TeleCourse Raw Notes
Telemarketing: State of the Arts
March 10, 1998
Notes Taken by Tara Greenway Leibowitz
Guest speaker: Fred Schnitzer, President of Entertainment Strategists
1. Telemarketing for the performing arts
a. A different kind of cold calling It's different from selling insurance or aluminum siding, etc. over the phone; the style is open, enthusiastic
2. Beginnings of telemarketing
a. Nonprofits were first Nonprofit theater has used the phone for selling tickets for about 25 years. Danny Newman first sold five theater events for the price of 4 by mail; the "stepchild" of this was phone followup
b. For-profits catch on Fred was the first to bring this nonprofit technique to the for-profit world of Broadway and off-Broadway. In 1987 he founded Advance Entertainment, then in 1997 founded Entertainment Strategists
c. Successful staff selection Advance Entertainment sold single tickets to Broadway and off-Broadway shows, using a staff of mostly actors and directors, that believed in and loved the theater. There was no baloney in their sales talks; they were knowledgeable and enthusiastic. They became more than sales reps; they were theater consultants to thier member clients
3. Telemarketing techniques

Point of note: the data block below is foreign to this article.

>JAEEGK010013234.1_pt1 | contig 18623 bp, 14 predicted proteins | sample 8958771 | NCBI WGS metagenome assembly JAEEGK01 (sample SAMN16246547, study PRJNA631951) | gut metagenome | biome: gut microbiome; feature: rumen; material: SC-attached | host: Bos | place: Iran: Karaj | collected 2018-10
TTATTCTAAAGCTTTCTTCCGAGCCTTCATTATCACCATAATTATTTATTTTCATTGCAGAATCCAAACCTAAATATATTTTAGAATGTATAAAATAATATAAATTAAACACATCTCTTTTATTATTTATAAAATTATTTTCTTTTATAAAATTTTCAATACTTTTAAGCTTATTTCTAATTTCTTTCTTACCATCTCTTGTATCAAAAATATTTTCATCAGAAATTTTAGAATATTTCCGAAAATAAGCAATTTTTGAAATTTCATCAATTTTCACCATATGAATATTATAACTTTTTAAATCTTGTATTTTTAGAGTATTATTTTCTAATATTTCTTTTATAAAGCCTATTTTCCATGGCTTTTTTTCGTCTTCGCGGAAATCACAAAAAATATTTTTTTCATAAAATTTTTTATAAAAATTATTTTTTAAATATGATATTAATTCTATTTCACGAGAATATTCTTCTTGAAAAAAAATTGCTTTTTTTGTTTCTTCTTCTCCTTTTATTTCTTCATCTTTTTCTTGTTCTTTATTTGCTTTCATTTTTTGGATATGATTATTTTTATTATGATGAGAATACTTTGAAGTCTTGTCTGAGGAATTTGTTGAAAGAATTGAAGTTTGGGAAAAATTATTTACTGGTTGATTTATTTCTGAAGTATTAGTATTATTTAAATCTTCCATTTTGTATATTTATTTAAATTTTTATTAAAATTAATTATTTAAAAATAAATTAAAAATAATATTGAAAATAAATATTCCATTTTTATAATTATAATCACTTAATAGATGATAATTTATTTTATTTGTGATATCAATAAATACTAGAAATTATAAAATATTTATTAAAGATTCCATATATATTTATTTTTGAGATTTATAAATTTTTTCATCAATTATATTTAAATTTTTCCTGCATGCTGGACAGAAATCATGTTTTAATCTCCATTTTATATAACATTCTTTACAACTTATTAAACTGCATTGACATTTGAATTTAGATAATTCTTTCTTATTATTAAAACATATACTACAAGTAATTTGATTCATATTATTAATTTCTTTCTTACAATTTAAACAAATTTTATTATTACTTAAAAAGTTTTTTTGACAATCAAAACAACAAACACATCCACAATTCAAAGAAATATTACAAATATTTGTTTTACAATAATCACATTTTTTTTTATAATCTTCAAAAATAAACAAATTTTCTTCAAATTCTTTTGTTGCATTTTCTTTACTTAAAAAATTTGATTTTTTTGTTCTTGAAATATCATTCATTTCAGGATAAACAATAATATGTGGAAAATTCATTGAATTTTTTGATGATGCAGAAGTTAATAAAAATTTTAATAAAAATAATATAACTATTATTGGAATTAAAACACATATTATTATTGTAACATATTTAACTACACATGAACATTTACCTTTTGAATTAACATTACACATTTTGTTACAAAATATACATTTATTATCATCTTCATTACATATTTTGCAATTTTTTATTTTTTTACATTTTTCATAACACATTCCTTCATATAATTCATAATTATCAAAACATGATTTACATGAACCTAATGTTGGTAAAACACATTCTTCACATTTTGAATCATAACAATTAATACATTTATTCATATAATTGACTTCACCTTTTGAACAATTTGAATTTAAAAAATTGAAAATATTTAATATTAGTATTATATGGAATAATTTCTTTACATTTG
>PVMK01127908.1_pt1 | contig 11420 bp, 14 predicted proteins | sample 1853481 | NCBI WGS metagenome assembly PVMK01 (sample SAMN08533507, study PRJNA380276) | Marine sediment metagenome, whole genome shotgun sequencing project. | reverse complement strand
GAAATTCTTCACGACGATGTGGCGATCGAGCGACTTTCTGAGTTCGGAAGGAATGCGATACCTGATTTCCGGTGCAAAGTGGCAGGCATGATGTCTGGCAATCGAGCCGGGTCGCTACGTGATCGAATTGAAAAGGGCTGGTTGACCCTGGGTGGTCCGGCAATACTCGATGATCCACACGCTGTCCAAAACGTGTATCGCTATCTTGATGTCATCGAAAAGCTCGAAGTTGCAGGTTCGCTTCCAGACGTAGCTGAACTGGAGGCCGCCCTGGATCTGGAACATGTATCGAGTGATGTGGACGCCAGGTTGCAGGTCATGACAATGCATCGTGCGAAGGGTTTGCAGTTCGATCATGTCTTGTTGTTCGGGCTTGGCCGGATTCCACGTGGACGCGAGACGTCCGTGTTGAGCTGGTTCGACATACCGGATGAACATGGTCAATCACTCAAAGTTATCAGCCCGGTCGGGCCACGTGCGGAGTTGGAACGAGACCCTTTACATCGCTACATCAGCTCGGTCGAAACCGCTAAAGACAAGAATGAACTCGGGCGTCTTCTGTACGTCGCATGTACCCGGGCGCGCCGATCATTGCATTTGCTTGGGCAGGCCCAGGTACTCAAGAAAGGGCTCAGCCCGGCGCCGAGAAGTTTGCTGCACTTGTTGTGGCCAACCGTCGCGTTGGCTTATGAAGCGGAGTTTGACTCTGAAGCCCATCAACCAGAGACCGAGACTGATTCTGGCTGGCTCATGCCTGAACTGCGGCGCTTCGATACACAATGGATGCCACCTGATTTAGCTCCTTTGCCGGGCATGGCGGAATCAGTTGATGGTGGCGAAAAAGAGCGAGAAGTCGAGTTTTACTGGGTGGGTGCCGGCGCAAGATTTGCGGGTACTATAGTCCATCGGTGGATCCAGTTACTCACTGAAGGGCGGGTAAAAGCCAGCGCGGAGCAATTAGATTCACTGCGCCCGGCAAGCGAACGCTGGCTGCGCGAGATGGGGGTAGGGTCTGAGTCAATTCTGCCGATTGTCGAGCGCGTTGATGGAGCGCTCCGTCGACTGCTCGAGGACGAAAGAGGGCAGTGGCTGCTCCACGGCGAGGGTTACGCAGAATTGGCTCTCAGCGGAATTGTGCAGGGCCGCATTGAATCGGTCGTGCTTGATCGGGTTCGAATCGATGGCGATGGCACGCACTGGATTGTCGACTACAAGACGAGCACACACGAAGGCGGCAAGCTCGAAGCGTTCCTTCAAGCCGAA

a. Telemarket members
Advance Entertainment developed a dedicated clientele that would take a chance on unreviewed shows. Its members would go to previews because the staff would tell them what was special about it.
Sometimes shows would be discounted, but if show had enough "marketing hooks" (e.g., a star, an award-winning playwright), they wouldn't need to offer a discount
c. Commissions to telemarketing firm
The producer of the shows paid commission of 20-25% off full price for tickets. (The percentage is much higher than that taken by group sales people because telemarketing is much more labor-intensive than group sales numbers that people voluntarily call in to)
d. Commissions to staff To have a motivated staff you MUST pay on commission (in addition to base salary, e.g., $7-$8/hour in NYC, slightly lower elsewhere). Advance Entertainment staff were paid about 3 % commission on the gross value of ticket sale. You must create an enthusiastic environment where people are >psyched about selling the shows
QUESTION: How do you sell nonprofit tickets (as opposed to Broadway or off-Broadway)?
ANSWER: It's not just discounting tickets anymore. You sell the reputation and body of work of a theater. The staff must be extremely knowledgeable about the subject. They bring up how important it is for youth to be exposed to theater, how hard it is for theaters with national endowments being cut, etc. Entertainment Strategists just raised $90,000 in 8 weeks for New York Theater Workshop (the people who brought you RENT). The magic is in getting ENTHUSIASTIC people who can inject their personality into the phone conversation. You must hire and train the right people.
QUESTION: How would you sell a commercial production?
ANSWER: You don't talk about the body of work or government cutbacks; you talk about why this is the hot show, why it's special and they should jump on it. Get them to stop and listen to one of the things you say.
QUESTION: How does this relate to venues other than Broadway?